Homeowners Angry Over Stimulus

Thursday, March 5th 2009, 6:14 pm
By: News 9

By Gan Matthews, NEWS 9

NORMAN, Oklahoma -- Millions of your tax dollars will soon be bailing out Americans who can't afford their mortgages, mostly in California, Nevada, Arizona, Florida and Michigan.

But the solution--a costly one--could affect every taxpayer and homeowner in Oklahoma, and that has many Oklahomans upset.

In Norman, the mortgage crisis seems far away. Real estate prices are still appreciating, homes are still selling, and foreclosures are still few.

"I think the last stat we saw was one in 1,688 homes in Oklahoma was in foreclosure, which ranked us 31st in the nation," Andy Newman with Centennial Real Estate said.

In Norman many people have struggled to pay off their mortgages with nary a thought of defaulting.

"I had hope in the American dream and I thought that things would work out, you know, never give up hope," Norman homeowner Bill Rouse said.

"Just dogmatic German, that's it, I mean, I just work hard and just keep on working," Norman homeowner Richard Hille said.

But it appears the mortgage crisis may soon be affecting Norman, indeed all of Oklahoma. Under the administration's plan, prudent homeowners will have to help pay the bill for the imprudent.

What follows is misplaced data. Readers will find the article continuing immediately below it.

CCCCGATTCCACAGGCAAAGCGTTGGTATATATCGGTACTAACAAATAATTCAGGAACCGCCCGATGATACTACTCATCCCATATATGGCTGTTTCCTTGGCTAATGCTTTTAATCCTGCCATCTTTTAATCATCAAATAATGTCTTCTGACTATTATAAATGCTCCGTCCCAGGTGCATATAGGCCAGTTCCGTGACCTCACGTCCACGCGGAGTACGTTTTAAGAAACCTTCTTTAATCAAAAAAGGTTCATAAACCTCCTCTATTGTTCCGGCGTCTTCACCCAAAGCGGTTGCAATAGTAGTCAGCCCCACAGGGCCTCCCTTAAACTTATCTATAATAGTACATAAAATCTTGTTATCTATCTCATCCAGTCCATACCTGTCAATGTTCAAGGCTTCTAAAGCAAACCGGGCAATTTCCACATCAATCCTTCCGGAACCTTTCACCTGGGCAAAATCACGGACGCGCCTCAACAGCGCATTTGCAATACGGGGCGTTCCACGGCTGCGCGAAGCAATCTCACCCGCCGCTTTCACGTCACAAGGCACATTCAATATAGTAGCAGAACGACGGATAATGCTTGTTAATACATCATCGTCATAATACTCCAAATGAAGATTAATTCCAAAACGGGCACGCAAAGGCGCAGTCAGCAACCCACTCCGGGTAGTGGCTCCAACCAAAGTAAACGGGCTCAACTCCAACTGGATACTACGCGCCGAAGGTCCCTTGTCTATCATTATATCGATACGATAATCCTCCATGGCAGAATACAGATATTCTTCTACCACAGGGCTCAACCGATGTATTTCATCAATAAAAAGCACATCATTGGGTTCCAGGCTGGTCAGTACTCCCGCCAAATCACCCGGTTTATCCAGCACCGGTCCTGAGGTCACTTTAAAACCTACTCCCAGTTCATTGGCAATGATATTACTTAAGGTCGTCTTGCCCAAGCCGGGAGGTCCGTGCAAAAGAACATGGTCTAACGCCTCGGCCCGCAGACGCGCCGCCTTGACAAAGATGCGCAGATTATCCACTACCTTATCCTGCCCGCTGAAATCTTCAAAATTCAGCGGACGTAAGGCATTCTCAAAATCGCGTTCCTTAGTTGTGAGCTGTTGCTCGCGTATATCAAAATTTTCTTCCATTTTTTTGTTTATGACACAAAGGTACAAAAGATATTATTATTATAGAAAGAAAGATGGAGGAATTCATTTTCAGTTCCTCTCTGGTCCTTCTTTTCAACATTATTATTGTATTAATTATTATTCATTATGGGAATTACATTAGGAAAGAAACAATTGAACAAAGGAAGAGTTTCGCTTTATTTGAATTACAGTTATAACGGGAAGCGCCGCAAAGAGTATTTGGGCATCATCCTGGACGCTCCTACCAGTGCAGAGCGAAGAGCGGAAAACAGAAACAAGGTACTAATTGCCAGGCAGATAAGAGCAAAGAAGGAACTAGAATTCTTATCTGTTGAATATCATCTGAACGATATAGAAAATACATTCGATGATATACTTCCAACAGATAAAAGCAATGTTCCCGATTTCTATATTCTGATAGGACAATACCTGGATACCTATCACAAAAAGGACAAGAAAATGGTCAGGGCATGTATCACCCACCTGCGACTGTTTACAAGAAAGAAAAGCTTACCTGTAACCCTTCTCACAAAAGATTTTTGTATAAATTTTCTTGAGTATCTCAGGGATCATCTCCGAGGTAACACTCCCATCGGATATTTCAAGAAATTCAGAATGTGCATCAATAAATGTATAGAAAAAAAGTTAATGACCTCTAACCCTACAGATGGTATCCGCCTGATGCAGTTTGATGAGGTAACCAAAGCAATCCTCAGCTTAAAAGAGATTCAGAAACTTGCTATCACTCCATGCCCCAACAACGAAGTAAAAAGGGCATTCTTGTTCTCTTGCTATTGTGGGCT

The Wall Street Journal reports the $75 billion bailout will help only one homeowner out of nine. That means that Bill Rouse and Richard Hille, as taxpayers, will have to pay for that.

"My question is, what are we doing to do, you know?" Rouse said. "What's Congress going to do? Is Congress going to pass this? Are they going to allow this to take place? I don't know, you know? I don't like the idea of paying for somebody else's mistakes."

"For the ones that went in for the dreams of, you know, like I'm going to be a millionaire and all this other stuff," Hille said. "No, I have no sympathy for them at all."

But it looks like the bill for the real estate bubble will soon hit home.

At the end of 2008 it was estimated that over 13 million borrowers in the U.S. owed more on their homes they were worth.